Professor Ien Ang will be addressing the Key Note lecture on the 18th December at 4.00 p.m

Key Speakers at Frames of Reference 2009 talk on Terror 24 X 7; A brief introduction

8 12 2009


Sreenivasan Jain

Sreenivasan Jain is the Managing Editor of NDTV 24×7 and host of popular show ‘Bombay Talkies’. He is based in Mumbai and has been associated with NDTV since 1995. Reporting on virtually every major national and international story, he specializes in reportage on terrorism, investigations and national politics. With a body of work varying from covering every major National and State Election in India, the Afghanistan war, the Sri Lanka conflict, and the 2000 Presidential Elections in the US, he has won national and international recognition for shows like ‘Witness’.

Ajit  Sahi

Veteran journalist Ajit Sahi is currently the Editor at Large , Tehelka. He has been constantly contributing several reports and investigative featuures especially on the SIMI factions, NAXAL violence and the inside story. Previously the executive editor at India TV. Sahi has over 20 years’ experience in the media industry. Prior to joining India TV, Sahi had worked as Communications Coordinator (South Asia) with the United Nations Millennium Campaign. The United Nations Millennium Campaign has been initiated by the United Nations secretary-general Kofi Annan with the aim to stimulate a global movement to press governments to translate pledges made at the UN’s 2000 Millennium Summit into a reality.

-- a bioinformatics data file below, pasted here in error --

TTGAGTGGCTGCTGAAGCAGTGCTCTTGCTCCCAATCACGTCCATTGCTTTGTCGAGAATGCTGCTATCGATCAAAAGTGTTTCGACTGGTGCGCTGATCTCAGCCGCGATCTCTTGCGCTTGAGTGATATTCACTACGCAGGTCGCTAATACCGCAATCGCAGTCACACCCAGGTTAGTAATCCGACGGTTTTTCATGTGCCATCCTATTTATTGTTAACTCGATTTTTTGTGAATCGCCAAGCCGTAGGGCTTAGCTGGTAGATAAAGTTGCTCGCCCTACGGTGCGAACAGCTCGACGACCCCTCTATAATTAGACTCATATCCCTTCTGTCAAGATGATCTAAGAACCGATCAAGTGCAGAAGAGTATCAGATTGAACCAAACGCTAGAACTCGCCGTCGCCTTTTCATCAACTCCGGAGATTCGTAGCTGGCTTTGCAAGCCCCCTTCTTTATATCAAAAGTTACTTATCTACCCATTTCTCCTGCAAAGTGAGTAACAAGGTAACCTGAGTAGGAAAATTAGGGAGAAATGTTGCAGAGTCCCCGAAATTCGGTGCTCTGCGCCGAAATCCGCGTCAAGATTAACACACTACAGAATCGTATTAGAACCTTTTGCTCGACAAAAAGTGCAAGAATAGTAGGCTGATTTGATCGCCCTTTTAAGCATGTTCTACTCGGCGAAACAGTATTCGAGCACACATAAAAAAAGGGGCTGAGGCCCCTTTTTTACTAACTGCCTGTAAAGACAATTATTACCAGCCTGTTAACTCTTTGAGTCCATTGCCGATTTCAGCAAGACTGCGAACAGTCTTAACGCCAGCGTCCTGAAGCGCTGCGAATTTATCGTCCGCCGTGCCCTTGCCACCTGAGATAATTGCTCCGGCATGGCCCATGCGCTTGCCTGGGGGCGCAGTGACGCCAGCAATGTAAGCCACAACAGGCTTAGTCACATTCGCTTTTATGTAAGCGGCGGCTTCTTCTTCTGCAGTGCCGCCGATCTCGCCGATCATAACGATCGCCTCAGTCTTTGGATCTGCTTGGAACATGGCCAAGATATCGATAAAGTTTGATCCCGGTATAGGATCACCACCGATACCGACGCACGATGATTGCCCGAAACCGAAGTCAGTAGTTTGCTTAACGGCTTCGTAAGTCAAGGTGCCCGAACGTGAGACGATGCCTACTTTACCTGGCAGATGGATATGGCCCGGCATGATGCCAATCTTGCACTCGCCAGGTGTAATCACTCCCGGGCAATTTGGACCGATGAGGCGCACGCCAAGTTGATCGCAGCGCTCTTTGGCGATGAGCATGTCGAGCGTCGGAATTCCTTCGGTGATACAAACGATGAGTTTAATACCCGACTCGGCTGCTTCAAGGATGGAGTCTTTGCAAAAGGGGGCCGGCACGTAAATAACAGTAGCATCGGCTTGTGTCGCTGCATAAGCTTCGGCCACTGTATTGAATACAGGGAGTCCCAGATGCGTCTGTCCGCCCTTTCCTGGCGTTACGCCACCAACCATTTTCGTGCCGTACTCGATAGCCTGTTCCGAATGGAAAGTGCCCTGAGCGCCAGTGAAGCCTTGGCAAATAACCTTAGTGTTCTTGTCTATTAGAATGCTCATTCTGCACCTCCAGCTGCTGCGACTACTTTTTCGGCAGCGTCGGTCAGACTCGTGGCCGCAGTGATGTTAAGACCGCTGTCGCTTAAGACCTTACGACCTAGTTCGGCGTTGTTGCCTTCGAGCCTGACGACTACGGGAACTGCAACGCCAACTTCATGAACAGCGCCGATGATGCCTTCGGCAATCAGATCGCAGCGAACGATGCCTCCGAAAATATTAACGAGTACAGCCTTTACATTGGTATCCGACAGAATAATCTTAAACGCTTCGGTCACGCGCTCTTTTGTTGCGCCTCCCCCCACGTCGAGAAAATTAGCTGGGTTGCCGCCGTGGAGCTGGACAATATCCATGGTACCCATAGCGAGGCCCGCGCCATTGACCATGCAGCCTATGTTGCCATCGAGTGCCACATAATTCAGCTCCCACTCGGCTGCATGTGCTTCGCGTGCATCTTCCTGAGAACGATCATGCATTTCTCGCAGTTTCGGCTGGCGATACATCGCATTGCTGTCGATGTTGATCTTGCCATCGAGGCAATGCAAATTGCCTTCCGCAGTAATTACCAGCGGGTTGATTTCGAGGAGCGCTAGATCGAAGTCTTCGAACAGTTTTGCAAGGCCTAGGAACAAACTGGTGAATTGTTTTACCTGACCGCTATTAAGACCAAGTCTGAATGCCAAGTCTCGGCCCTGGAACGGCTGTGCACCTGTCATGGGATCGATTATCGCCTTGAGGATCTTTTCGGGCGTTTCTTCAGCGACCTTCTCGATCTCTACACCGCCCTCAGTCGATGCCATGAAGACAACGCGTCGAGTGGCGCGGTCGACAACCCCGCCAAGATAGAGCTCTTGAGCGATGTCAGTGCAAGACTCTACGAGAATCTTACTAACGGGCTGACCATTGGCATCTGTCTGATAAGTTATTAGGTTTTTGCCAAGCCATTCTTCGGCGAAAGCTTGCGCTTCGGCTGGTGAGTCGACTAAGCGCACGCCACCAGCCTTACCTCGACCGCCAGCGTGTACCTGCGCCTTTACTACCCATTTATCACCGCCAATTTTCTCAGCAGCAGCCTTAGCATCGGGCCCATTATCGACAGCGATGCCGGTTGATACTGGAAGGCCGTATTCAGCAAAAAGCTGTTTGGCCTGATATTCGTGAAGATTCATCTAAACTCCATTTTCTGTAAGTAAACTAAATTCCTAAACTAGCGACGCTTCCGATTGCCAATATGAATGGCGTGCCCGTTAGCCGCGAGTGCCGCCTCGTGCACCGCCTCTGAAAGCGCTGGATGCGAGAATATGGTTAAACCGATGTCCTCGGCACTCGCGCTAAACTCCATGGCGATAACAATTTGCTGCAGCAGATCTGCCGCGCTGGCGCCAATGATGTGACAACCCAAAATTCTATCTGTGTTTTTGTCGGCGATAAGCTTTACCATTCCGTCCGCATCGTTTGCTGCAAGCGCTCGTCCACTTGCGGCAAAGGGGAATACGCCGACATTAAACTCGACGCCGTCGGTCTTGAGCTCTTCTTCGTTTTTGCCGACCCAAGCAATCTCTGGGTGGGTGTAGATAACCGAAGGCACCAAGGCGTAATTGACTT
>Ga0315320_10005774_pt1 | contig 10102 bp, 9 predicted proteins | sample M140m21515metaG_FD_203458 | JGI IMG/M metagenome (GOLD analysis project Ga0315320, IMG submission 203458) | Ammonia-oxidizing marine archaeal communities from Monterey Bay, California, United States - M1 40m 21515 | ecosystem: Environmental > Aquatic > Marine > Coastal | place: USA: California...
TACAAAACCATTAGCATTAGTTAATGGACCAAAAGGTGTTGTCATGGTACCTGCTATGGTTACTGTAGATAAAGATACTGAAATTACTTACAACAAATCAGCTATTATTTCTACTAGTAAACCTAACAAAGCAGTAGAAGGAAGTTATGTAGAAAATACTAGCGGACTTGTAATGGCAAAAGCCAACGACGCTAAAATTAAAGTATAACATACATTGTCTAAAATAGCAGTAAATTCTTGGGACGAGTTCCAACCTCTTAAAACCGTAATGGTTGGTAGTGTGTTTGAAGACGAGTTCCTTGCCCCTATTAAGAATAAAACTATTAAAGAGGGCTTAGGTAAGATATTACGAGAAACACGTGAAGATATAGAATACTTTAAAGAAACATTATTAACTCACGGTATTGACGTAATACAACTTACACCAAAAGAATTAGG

Sahi was Executive Editor from 2004-06 and a founding member of Channel 7 before, it became IBN7. He had worked as a Senior Producer with STAR News from 2002-04, and as a Political Writer for IANS from 2000-02. He was also Executive Producer with BiTV in 1994-95, and Director in Vinod Dua’s Parakh for Doordarshan from 1992-93.